In what situations do you need a dental crown?


When your natural tooth structure is trimmed to restore its shape, function, and look, dental crowns act as an artificial tooth, covering and replacing the lost structure. Not only can crowns be utilized as a restorative procedure, but this is a prevalent cosmetic procedure. So when are crowns necessary? Below are the typical situations:

Fixing severe tooth decay

This is among the most frequent causes for which a dentist Meridian may recommend a dental crown. Dental fillings, metal or composite materials bonded directly to the tooth, are typically effective in treating smaller cavities. However, larger cavities and teeth with severe decay do not respond well to fillings.

Your tooth’s structure may be compromised by large fillings, making it more brittle. It can be advisable to have a crown as a result. After the tooth is filed down and the rotten enamel removed, a crown that closely imitates your natural tooth will be molded and fitted over it to prevent further damage.

Tooth protection after a root canal therapy

Root canal therapy makes a tooth somewhat more brittle and prone to breaking. This is because the root loses its supply of nourishment and vitality. A dental crown, which caps the root with a sturdy, single-crown replacement, effectively prevents damage to the root.

The artificial dental crown evenly distributes mastication stresses, joins the numerous roots at the top, plugs the root canals, is impervious to deterioration, and has extremely low fracture rates. For this reason, most root canal treatments end with a carefully selected dental crown, guaranteeing a long-lasting tooth free from problems.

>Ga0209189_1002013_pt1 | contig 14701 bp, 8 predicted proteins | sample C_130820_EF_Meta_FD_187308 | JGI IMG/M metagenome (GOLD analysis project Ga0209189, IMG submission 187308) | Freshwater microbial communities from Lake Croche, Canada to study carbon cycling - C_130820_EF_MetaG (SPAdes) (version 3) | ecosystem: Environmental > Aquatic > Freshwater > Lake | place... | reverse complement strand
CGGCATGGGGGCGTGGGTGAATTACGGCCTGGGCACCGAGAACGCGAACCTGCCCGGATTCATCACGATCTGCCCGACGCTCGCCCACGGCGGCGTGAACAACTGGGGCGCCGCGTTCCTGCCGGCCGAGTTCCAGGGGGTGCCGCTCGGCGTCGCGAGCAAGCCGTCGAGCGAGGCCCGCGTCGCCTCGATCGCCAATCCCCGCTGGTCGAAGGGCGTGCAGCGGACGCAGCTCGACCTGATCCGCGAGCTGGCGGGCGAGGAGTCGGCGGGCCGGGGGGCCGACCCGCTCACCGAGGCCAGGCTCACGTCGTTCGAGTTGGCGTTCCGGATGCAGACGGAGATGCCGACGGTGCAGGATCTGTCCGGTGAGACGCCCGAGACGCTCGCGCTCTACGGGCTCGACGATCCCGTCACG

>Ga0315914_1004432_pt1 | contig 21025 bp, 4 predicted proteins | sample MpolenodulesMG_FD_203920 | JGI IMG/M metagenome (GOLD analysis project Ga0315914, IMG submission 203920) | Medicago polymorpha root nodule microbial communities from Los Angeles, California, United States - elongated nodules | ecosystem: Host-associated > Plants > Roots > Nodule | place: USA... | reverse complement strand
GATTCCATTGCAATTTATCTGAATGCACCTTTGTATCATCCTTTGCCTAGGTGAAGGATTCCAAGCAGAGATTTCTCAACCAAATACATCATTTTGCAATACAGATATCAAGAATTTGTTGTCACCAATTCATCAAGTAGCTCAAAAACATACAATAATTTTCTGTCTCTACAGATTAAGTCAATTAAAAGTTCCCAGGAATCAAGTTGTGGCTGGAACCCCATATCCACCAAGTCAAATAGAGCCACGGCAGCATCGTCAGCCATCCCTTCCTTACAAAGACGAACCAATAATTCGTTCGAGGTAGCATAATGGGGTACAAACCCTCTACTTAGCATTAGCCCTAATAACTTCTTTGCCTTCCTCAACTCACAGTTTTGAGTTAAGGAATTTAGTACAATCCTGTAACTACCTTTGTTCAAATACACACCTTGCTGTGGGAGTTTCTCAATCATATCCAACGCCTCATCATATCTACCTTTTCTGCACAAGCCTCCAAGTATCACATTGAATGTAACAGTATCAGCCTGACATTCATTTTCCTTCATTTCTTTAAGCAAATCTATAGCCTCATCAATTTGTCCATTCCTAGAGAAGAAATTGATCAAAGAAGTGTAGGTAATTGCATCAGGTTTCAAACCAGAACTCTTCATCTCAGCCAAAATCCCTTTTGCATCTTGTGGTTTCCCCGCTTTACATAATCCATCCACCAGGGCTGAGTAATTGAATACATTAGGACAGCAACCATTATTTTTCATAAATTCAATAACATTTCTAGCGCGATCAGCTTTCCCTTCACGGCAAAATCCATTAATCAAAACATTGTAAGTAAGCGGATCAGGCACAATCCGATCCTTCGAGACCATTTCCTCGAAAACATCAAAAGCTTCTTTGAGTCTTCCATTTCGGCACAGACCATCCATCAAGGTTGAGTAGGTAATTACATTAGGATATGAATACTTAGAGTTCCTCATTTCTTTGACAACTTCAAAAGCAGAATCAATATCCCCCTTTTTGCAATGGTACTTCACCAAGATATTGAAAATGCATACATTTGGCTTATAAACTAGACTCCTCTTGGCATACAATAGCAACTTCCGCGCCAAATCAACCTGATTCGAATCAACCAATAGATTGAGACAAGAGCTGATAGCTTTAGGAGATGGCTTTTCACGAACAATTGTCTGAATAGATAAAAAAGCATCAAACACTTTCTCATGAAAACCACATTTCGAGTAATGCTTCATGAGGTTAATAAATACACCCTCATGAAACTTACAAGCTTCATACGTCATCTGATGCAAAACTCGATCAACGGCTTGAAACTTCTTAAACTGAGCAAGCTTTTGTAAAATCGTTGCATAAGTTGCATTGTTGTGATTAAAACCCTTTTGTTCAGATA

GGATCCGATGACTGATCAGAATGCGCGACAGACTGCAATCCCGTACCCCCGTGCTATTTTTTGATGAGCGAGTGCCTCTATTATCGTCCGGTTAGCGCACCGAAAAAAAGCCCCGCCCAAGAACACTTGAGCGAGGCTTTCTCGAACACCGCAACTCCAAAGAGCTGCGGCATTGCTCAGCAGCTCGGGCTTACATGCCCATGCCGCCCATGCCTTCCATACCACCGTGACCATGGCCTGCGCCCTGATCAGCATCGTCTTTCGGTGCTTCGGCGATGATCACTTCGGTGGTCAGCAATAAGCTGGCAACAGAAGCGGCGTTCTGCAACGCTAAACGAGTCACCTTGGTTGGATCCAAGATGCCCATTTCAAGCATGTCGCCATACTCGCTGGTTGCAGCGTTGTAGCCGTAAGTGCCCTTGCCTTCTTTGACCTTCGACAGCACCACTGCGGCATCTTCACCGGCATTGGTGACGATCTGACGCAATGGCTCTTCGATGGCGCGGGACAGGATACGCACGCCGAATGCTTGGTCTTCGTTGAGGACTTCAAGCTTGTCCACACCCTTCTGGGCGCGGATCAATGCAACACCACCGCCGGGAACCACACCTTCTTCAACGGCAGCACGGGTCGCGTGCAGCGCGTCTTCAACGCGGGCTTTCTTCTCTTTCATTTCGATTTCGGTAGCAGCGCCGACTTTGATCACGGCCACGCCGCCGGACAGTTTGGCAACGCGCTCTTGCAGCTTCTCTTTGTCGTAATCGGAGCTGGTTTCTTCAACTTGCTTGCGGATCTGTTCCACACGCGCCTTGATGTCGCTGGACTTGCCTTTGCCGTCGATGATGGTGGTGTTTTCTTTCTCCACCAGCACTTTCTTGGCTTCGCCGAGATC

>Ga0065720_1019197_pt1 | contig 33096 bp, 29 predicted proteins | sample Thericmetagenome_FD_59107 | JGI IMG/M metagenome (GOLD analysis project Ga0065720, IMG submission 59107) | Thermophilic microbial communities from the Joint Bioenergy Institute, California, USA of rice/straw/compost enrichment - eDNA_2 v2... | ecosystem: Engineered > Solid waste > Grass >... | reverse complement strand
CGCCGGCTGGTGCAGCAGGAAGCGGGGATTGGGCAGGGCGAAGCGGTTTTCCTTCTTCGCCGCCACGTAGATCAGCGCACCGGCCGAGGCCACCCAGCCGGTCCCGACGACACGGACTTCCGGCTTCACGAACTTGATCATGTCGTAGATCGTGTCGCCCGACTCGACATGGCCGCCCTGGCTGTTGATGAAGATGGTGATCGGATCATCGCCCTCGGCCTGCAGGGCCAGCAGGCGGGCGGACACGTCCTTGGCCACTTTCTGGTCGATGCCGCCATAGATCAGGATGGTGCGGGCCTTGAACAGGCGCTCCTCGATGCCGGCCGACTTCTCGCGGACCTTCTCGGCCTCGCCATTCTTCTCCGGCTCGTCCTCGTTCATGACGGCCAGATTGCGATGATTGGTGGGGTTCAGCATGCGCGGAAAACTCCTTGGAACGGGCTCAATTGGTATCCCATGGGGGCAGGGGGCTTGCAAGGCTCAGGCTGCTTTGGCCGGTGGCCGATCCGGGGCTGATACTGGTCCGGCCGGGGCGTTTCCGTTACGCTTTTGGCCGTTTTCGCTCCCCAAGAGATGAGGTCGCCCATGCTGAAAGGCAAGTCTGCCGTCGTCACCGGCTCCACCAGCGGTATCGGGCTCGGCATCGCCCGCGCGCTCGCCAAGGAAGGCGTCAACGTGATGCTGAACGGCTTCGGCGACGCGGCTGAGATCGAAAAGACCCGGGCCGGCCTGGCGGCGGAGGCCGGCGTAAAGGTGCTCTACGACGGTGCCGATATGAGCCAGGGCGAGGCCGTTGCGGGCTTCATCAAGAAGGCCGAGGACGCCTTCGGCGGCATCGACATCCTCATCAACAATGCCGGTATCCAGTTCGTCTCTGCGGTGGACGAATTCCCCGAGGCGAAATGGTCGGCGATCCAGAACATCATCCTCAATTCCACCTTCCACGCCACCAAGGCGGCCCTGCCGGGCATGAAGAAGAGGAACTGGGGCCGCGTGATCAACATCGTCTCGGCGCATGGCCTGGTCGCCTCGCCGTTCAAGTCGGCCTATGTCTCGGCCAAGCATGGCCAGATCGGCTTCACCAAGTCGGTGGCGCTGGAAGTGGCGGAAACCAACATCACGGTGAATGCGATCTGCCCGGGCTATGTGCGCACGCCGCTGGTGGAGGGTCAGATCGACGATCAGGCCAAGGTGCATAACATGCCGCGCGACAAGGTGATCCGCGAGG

Fix a chipped, broken, or cracked tooth.

Crowns are a fantastic choice for the repair of fractured, chipped, or cracked teeth. It is a good alternative whether your tooth shattered due to an injury or developed damage from wear and strain (such as grinding your teeth).Minor tooth chips are typically fixed with dental bonding or veneers, while more extensive tooth damage nearly always calls for a dental crown. You’ll be able to eat, speak, and smile normally again once your crown strengthens and covers the damaged tooth.

During dental implant therapy

When saving a tooth is impossible or not advised, dental implants—metal tooth replacements—are placed into the bone. The implant merely serves to replace the tooth’s root. A dental crown is necessaryto replace the entire tooth and finish the repair of the tooth.

Abutments for bridges or partial dentures

Missing teeth might be replaced with permanent dental bridges and removable partial dentures. Both procedures need strong anchor teeth to secure the prosthetic parts. The natural teeth still present in the patient’s mouth are frequently not the best choice for the task. This can be due to various factors, such as poor tooth shape, damage to the teeth that renders them unsuitable, or the need for a specialized device to hold the bridge or denture in place. In these cases, the process calls for a dental crown.

Cosmetic reasons

Lastly, dentists can use dental crowns to strengthen, improve, and unify color, straighten teeth, and prevent decay if you don’t think your natural smile is good enough.

Leave a Reply

Your email address will not be published. Required fields are marked *